What’s on your mind?

Morrell and Koren, the 1st buyer's advocates

What’s on everyone’s mind?

There’s a significantly better-than-even chance it’s not real estate. Certainly not at the top end. There’s just not enough good stuff around to exercise anyone’s imagination.

[pullquote]…you may as well go back to sleep until the bunny has been and gone.”[/pullquote]OK, there are exceptions such as that below, but unless there’s an (unlikely) influx of seriously good properties before Easter, you may as well go back to sleep until the bunny has been and gone.

The exceptions?

The rare property that is in a good position and which ticks all the boxes. One of those, 19 Huntingfield Road, Toorak, is on one of our favourite streets, north side with significant Wow! and it raised hands all the way to a not unexpected $7,060,000. What was unexpected, though, was the size of the not-crowd. There have been cases, we imagine, or more people attending the auctions of bedsits in South Yarra.

But you can’t say the selling agents weren’t trying. Trying everything. Desperate to boost what they presumably foresaw as meagre numbers. The morning of the auction we, and we assume others, received a text message imploring us to attend. Novel. Bid $7 million+ on the basis of a text? (OK, we were bidding – but it was following a couple of weeks’ due diligence.)

That was the exception. Here follow examples of the rule:

  • 44 Heyington Place, Toorak has had enough advertising money spent on it to relaunch Myer. In the last eight weeks it’s had a failed Expressions of Interest campaign and on Saturday it had a failed auction. What were they thinking? The EOI failed so a wad of money spent on an auction would fix it? Or is the client someone who just loves to see his property in ads?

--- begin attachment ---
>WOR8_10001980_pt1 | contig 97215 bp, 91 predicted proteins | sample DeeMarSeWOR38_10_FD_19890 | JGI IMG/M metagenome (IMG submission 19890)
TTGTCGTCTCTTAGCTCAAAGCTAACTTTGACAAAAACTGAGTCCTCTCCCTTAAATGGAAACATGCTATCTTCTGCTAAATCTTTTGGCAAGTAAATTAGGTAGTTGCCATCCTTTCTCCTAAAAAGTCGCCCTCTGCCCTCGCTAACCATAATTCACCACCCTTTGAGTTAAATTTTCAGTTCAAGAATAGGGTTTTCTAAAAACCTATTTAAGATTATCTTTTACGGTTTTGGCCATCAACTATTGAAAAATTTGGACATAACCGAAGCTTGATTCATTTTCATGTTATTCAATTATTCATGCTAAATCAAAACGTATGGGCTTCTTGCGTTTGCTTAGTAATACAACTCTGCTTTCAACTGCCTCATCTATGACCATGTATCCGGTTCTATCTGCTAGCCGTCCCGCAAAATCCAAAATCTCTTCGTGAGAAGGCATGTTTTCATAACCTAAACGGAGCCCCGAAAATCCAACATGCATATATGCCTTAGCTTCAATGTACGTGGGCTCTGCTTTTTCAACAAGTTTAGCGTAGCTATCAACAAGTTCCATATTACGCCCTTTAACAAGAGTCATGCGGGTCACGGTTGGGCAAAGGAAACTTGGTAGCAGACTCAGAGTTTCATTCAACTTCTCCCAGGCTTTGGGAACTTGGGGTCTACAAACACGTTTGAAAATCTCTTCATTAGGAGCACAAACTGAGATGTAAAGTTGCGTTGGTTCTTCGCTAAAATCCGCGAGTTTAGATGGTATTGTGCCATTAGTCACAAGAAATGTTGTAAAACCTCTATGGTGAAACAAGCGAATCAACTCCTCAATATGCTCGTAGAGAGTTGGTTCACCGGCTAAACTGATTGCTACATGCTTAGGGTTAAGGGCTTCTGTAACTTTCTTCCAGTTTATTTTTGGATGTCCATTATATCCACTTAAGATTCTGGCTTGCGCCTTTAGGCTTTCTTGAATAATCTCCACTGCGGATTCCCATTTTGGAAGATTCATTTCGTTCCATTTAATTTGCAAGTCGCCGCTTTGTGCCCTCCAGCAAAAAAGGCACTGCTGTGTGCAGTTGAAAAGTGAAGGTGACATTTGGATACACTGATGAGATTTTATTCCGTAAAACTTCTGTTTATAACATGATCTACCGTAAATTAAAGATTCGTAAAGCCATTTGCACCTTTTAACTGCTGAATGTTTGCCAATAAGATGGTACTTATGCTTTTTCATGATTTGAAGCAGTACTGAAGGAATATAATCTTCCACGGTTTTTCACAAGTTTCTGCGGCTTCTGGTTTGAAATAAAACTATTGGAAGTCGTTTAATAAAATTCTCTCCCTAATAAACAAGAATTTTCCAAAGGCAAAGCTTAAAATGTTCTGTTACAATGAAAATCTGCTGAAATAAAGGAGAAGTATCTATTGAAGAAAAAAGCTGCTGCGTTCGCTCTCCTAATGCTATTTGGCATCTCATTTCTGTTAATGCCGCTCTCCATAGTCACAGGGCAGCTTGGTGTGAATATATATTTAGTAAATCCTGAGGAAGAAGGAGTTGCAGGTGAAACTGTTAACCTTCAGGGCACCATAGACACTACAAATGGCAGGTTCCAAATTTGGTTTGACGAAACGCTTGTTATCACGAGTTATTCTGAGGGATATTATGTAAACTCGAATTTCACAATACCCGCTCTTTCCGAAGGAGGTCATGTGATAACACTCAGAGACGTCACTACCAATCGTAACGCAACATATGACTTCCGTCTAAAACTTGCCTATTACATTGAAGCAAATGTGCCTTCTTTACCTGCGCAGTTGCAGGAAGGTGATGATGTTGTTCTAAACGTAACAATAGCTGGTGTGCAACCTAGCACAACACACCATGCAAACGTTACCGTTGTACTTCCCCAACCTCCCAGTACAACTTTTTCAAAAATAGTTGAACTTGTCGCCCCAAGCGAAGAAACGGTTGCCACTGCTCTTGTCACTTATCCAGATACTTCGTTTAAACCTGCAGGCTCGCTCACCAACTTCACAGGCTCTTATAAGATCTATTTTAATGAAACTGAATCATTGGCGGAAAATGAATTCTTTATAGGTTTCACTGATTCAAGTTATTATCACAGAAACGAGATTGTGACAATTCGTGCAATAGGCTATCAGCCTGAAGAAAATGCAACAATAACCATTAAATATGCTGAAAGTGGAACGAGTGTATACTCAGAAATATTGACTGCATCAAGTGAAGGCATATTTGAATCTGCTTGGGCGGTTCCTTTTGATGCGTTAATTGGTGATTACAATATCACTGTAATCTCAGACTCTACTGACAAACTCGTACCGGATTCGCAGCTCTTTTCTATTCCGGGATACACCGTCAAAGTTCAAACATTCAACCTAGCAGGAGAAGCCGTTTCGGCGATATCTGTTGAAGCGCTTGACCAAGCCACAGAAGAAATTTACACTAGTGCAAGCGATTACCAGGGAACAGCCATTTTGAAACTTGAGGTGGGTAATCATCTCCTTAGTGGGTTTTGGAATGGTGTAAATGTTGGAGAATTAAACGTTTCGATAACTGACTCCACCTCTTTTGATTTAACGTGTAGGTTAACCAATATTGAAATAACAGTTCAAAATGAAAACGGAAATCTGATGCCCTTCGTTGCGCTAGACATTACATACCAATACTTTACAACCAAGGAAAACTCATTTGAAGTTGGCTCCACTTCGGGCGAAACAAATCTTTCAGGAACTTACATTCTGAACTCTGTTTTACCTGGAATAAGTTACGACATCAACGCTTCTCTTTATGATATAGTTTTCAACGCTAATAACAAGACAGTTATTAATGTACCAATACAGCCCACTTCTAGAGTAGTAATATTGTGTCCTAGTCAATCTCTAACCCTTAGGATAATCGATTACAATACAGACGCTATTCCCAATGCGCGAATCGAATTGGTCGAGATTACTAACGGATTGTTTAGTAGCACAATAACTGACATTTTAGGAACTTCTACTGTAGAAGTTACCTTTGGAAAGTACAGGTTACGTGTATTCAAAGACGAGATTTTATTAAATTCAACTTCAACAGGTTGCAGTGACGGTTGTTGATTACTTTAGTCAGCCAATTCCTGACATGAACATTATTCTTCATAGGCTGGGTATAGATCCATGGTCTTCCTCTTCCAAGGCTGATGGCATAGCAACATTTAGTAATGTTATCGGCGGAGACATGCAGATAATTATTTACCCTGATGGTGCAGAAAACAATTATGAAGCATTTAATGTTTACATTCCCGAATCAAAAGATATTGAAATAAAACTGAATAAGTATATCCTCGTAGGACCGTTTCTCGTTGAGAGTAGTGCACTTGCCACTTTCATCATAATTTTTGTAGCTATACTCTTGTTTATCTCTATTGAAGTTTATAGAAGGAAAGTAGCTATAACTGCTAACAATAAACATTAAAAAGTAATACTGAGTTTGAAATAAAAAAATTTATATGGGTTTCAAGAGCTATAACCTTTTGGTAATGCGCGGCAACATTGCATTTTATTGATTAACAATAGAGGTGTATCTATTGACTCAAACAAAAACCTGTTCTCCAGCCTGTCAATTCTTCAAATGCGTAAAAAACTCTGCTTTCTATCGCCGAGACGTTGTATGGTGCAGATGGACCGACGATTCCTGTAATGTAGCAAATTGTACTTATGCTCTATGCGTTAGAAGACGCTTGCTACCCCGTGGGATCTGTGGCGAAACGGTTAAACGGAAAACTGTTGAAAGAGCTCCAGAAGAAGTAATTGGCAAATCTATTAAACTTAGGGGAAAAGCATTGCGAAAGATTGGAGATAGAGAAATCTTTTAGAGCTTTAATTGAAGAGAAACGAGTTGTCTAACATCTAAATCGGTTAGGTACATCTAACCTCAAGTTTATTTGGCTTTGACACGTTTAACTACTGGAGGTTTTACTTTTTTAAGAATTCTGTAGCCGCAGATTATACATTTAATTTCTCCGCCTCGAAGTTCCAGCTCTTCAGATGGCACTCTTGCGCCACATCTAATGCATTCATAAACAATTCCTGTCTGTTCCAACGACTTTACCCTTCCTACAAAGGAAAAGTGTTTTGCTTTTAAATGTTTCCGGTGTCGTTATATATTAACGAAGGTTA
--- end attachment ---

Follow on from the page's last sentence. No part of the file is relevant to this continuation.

• 23 Lisson Grove, Hawthorn. A boardroom auction late last year saw over $4 million on the table. Not enough. House is spruced and advertised, maybe $100,000 spent, and sells for a little north of $3.6 million. That was clever.
  • 19 Kingston Street, Malvern East. An agent’s quote heading toward $4.8 million. Passed in – apparently without a bid. Sold later for $4.6 million. OK, but not out of this world.

And when it all falls in a heap?

… when a vendor is one of the 9 out of 10 who doesn’t reach a promised price at or post-auction? For the deal to go through, agents are being asked to make up the difference out of their own commissions. One enterprising vendor got it right last week by renegotiating the selling fee from 2% to just 0.05% – with further savings on GST. If this keeps up, expect to see agents driving Holdens. Or making realistic promises. Or working harder.

Some gratuitous advice for vendors

A re-cap: Agents can no longer profit by taking commissions on advertising and most properties are now found by word-of-mouth, hoardings or on the web, so why do agents continue pushing their clients into print advertising?

Short answer: Self-promotion. It’s still their logo at the bottom of the ad you’re paying for. Different answer: Some agents own publications vendors’ ads appear in.

We hear about excessive ad bills, lack of bidders and in some cases lack of professionalism and/or fiduciary duty.

We don’t act  for vendors, but we do get asked for advice. Short answer: Choose your agent wisely and monitor the process carefully. Do not become another statistic in the Saturday arvo sausage factory.

If in doubt, phone us and we’ll tell you who is hot and who is not.

David Morrell

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